Airlines make plans to get passengers back on board

Beleaguered airlines struggling with the effect of the war in Iraq are beginning to turn to design to help their ailing fortunes, and prepare as many marketing drives to encourage passengers back into the air once the conflict is over.

Industry sources suggest Virgin Atlantic is revamping its business class concepts, with Found Associates and Creative Action Design in the frame for work purported to include an onboard revamp and lounge update.

A Virgin Atlantic spokeswoman declined to comment on specifics, but says the airline ‘is always working on a range of projects’.

Droog Design has been linked with a similar brief for British Airways. Though both parties decline to comment further, a British Airways spokeswoman confirms that work is at an ‘early stage’.

These projects represent the first positive news for designers from the large carriers for some time. While budget airlines continue to take market share, the big players have been facing a crisis since 11 September 2001 – a situation compounded by the war and a decline in transatlantic travel.

Between 2000 and 2002 travel to the US fell by 31 per cent (Mintel, January 2003). American Airlines filed for Chapter 11 bankruptcy protection last week, United Airlines and US Airways took similar action last year and British Airways, which slipped out of the FTSE 100 last month, is laying off staff and cutting services.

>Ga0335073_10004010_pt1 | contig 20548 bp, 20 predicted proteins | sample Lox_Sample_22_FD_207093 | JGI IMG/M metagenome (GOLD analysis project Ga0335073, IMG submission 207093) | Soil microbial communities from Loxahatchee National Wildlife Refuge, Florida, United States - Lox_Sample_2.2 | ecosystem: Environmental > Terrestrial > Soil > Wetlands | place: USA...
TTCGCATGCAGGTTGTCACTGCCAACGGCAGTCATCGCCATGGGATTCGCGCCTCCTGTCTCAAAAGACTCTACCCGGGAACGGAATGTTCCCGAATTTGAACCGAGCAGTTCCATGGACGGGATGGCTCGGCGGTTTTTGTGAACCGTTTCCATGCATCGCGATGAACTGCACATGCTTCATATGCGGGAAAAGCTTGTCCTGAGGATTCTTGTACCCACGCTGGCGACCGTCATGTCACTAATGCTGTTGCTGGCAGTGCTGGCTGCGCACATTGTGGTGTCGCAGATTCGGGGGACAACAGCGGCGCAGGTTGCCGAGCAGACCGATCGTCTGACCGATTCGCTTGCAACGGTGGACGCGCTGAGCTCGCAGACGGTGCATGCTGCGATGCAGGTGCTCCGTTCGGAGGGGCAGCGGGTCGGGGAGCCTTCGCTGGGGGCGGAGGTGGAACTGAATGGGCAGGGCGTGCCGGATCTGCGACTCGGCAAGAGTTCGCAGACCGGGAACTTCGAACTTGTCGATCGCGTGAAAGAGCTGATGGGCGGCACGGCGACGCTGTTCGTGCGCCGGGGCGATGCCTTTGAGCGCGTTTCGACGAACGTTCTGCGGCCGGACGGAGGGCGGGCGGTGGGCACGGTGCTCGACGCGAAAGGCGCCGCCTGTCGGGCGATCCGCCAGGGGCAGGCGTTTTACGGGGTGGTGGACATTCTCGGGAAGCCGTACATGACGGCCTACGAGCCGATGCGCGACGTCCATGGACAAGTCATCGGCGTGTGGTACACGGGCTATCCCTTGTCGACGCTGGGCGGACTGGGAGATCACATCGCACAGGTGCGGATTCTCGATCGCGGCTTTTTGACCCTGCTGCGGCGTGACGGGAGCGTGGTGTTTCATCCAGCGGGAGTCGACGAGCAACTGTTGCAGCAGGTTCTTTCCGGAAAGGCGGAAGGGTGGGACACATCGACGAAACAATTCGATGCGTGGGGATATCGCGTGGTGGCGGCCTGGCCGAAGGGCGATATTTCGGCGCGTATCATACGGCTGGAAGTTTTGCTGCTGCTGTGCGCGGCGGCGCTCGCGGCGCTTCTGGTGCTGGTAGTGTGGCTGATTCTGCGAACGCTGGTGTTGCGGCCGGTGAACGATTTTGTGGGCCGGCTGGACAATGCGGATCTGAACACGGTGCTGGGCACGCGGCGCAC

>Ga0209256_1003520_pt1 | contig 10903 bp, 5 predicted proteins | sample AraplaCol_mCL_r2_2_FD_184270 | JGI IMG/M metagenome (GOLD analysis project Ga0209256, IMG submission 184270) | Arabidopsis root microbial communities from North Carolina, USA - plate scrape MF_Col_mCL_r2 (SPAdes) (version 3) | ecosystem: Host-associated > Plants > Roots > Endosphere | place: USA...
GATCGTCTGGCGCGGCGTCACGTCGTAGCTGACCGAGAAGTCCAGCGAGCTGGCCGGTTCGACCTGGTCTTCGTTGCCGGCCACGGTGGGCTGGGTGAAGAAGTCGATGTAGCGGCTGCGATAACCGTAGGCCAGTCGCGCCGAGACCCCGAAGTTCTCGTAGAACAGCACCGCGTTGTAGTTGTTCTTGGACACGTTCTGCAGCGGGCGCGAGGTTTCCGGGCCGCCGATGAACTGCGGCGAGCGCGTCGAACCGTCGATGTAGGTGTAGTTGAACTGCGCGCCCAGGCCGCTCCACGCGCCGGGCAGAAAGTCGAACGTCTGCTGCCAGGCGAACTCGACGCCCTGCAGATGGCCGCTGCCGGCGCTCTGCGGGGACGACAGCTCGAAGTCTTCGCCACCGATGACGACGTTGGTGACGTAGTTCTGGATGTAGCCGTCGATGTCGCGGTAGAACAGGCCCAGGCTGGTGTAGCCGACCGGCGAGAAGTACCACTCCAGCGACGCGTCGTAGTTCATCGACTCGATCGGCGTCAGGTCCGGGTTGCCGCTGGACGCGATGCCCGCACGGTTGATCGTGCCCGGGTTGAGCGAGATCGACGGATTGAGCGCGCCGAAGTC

Virgin Atlantic head of design Joe Ferry would not comment on the business class revamp, but says the airline’s brand is based on ‘product differentiation’ and investment in ‘innovation and blue skies thinking’ is its means to survive and compete.

The only design work Ferry will admit to funding at present is the Airbus A380 order. This triple-decker aircraft is due to come into service in 2006. Ferry says the investment was already committed and it would have been costlier in the long term to pull the plug.

‘We could take a standard aircraft and retrofit,’ he explains. ‘But it’s shrewder in the long run to go with the original funds. While I’m more cautious with spending [in the current climate], the upside of that is more competitive rates from suppliers.’

Companies across the sector are recognising the need to continue to invest in their brand. Inflight catering company FAB Foods has unveiled a new identity – designed by Harrogate-based Section D. FAB Foods sales director Matt Cooke says the difficult situation in the airline sector means that ‘now, more than ever, brand equity and recognition are crucial to us.’

Dublin-based group Dynamo created the identity for Irish start-up airline Jet Magic (DW 13 February). Strategy consultant Damian Cranney says Irish airlines are engaging in ‘plenty of short-term investment in terms of promotion and on-going marketing activity’.

‘Economists might tell [companies] to batten down the hatches. I would say they should ramp up their activity. In times of uncertainty it’s integral that we maintain rewarding relationships between brand and customer.’

JHP managing director Steve Collis suggests design and branding spend by bigger airlines will be cut back in the current climate. But long-term infrastructure projects are likely to remain largely unaffected by economic fluctuations.

‘Companies will be shelving their strategic visions, while still having them within reach,’ he says.

As the aviation industry struggles to remain profitable in uncertain times, those with the capability and drive to invest in brand and product are likely to emerge the stronger from the current crisis.

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